Personal Geography

Exploring one city through another one’s map

After having lived my whole life in Milan, Italy, in 2017 I relocated to Toronto to pursue my Master’s degree in graphic design. In this experimental print work I addressed questions about the relationship between personal identity and the places we call home
 
By overlaying a touristic map of Toronto and a topographic map of Milan, using the same exact scale and orientation, this poster generates a new, impossible topography hinting at the paradox of exploring a city by using the map of a different one. 

Personal Geography

Exploring one city through another one’s map

After having lived my whole life in Milan, Italy, in 2017 I relocated to Toronto to pursue my Master’s degree in graphic design. In this experimental print work I addressed questions about the relationship between personal identity and the places we call home
 
By overlaying a touristic map of Toronto and a topographic map of Milan, using the same exact scale and orientation, this poster generates a new, impossible topography hinting at the paradox of exploring a city by using the map of a different one. 

Risograph and laser printing on newsprint, 11×17 inches. ​​​​​​​Hi-res version

I developed this project in the first term of my Master of Design at YorkU, and I took it as an opportunity to visually reflect on my perspective as a newcomer to a different country and a different city, and to experiment with maps—which are one of my biggest passions—to see how they could be used to tell a story. 

 

I also wanted to experiment with risograph printing, a technique that was totally new to me and that I figured would be effective in overlaying the two maps over each other. The production was a two-step printing process: first, I laser-printed the Toronto map on 11×17 newsprint sheets. Then I used the risograph to overlay the red map of Milano upon them.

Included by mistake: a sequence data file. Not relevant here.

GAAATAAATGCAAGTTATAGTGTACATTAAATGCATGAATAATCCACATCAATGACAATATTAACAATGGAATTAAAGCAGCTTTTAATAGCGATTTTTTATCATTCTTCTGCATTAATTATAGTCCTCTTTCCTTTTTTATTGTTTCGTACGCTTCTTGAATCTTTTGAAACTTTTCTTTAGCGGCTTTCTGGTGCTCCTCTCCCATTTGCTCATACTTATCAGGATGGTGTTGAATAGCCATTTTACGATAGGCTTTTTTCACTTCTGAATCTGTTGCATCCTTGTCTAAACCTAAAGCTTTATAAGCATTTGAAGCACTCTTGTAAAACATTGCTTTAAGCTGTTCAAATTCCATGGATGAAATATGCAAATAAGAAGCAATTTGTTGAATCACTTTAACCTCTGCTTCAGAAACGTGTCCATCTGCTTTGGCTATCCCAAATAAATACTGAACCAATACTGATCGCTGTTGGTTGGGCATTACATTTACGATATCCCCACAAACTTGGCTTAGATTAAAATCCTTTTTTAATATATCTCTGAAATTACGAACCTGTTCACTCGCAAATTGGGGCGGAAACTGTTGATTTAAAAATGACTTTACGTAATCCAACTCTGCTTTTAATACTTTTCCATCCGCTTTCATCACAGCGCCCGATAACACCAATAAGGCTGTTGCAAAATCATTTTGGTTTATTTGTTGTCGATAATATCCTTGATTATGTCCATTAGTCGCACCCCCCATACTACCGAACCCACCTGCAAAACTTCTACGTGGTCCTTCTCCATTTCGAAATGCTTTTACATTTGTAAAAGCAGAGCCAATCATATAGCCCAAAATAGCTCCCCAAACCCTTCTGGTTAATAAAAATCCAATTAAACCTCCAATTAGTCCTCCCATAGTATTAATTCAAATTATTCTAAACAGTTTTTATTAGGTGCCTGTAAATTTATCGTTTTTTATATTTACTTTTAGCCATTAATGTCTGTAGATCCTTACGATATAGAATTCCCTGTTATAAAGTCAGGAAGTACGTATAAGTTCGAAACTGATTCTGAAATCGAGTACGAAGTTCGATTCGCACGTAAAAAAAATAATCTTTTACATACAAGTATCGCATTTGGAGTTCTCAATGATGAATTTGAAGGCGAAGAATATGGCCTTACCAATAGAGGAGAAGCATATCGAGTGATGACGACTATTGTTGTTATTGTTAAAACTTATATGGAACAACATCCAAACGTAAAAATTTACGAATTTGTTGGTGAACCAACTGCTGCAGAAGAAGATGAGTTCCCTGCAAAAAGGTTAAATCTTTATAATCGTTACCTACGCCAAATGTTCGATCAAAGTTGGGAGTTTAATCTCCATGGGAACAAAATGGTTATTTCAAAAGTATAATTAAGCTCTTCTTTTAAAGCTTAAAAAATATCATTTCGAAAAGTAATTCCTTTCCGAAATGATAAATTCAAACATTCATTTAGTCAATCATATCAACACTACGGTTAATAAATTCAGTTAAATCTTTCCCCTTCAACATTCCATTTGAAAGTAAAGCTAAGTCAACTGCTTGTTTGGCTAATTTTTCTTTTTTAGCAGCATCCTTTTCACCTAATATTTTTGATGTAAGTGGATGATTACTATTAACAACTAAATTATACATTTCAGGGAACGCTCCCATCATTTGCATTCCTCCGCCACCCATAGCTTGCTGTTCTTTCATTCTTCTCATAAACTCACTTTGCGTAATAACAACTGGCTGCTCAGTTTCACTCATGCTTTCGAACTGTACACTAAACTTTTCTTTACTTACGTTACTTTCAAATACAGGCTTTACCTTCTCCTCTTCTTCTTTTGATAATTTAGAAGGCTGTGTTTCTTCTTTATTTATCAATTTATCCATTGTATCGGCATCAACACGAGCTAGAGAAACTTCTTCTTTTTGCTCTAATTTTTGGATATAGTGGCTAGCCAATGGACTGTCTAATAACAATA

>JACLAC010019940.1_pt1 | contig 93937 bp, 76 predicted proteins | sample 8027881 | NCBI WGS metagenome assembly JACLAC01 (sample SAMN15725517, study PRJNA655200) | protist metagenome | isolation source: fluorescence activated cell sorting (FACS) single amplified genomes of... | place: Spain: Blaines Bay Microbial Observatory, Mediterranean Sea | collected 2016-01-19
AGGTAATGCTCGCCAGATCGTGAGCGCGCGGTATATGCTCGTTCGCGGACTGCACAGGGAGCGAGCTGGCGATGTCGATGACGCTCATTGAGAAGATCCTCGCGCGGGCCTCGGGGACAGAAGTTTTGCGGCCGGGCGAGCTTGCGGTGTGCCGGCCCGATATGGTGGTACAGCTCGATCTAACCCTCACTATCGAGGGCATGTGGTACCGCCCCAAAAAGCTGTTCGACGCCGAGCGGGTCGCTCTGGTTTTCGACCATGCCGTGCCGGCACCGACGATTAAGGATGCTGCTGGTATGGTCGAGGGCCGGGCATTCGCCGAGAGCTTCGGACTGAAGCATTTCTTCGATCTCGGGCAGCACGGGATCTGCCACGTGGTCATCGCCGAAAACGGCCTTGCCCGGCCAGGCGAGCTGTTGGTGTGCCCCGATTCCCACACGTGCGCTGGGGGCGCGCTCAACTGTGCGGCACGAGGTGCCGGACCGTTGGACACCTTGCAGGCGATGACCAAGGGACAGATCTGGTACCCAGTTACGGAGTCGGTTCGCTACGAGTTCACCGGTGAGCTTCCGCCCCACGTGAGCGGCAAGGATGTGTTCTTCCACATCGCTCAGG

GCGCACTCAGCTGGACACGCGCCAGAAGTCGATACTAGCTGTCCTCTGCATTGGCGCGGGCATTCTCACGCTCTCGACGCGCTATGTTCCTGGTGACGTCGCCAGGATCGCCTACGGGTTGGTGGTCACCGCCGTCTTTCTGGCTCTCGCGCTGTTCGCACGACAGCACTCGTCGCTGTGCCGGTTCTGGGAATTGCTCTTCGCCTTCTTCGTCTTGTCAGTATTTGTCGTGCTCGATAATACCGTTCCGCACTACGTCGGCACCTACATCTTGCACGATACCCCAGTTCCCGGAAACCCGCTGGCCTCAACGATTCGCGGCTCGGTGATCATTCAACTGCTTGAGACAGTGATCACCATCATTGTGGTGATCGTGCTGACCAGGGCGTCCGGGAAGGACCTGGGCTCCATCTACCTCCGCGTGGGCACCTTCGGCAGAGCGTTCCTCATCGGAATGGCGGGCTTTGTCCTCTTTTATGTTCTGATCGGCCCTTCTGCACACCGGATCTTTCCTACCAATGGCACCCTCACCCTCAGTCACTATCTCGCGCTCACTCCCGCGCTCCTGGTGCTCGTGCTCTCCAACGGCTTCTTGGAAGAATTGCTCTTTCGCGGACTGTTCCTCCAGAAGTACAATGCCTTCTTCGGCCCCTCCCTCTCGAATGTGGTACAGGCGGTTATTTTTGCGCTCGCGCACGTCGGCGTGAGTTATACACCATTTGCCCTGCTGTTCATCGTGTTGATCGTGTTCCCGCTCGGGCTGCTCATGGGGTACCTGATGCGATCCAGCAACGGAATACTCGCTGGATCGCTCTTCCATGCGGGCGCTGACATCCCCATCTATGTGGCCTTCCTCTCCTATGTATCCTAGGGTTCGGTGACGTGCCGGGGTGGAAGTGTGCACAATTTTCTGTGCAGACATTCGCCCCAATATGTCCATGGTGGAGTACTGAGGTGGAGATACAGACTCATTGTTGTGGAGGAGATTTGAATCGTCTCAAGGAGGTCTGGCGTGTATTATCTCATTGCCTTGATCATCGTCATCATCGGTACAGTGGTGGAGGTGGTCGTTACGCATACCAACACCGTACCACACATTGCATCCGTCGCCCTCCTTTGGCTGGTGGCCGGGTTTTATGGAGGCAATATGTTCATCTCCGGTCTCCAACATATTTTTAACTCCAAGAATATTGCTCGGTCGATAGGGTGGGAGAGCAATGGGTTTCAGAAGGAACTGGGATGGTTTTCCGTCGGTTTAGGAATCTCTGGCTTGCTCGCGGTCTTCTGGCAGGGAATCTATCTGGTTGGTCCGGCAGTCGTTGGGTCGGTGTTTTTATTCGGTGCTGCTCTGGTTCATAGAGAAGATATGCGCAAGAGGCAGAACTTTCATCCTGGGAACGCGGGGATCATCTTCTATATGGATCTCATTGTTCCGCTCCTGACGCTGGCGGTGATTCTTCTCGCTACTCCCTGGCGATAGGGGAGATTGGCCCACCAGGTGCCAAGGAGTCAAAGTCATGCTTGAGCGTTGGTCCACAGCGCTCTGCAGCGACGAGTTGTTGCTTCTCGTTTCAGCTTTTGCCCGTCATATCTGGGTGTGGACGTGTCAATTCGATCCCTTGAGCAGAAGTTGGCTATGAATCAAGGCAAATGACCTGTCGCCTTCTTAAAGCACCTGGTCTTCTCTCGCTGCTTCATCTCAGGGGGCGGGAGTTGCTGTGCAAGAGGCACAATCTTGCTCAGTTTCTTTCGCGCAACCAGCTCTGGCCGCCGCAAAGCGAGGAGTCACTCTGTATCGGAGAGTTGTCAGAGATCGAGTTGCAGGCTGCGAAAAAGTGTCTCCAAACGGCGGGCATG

I developed this project in the first term of my Master of Design at YorkU, and I took it as an opportunity to visually reflect on my perspective as a newcomer to a different country and a different city, and to experiment with maps—which are one of my biggest passions—to see how they could be used to tell a story. 

I also wanted to experiment with risograph printing, a technique that was totally new to me and that I figured would be effective in overlaying the two maps over each other. The production was a two-step printing process: first, I laser-printed the Toronto map on 11×17 newsprint sheets. Then I used the risograph to overlay the red map of Milano upon them. 

The original maps

Milan’s Carta Tecnica Regionale, a detailed topographic depiction of buildings, streets, infrastructures and public spaces in the city. 

Toronto’s Hop On-Hop Off  map: colorful, tourist-oriented, and the first Canadian map in my personal collection. 

Details

Nathan Phillip Square | Piazza del Duomo

Waterfront | Porta Romana

CN Tower | Corso Italia

Ryerson University | Quadrilatero della Moda

The Village | Moscova

Yonge & Bloor | Porta Garibaldi

Personal Geography
Year: 2017
Project type: academic – Design Studio 1 course – MDes program – York University
Specs: 11X17″ map-poster. Risograph and laser printing on newsprint

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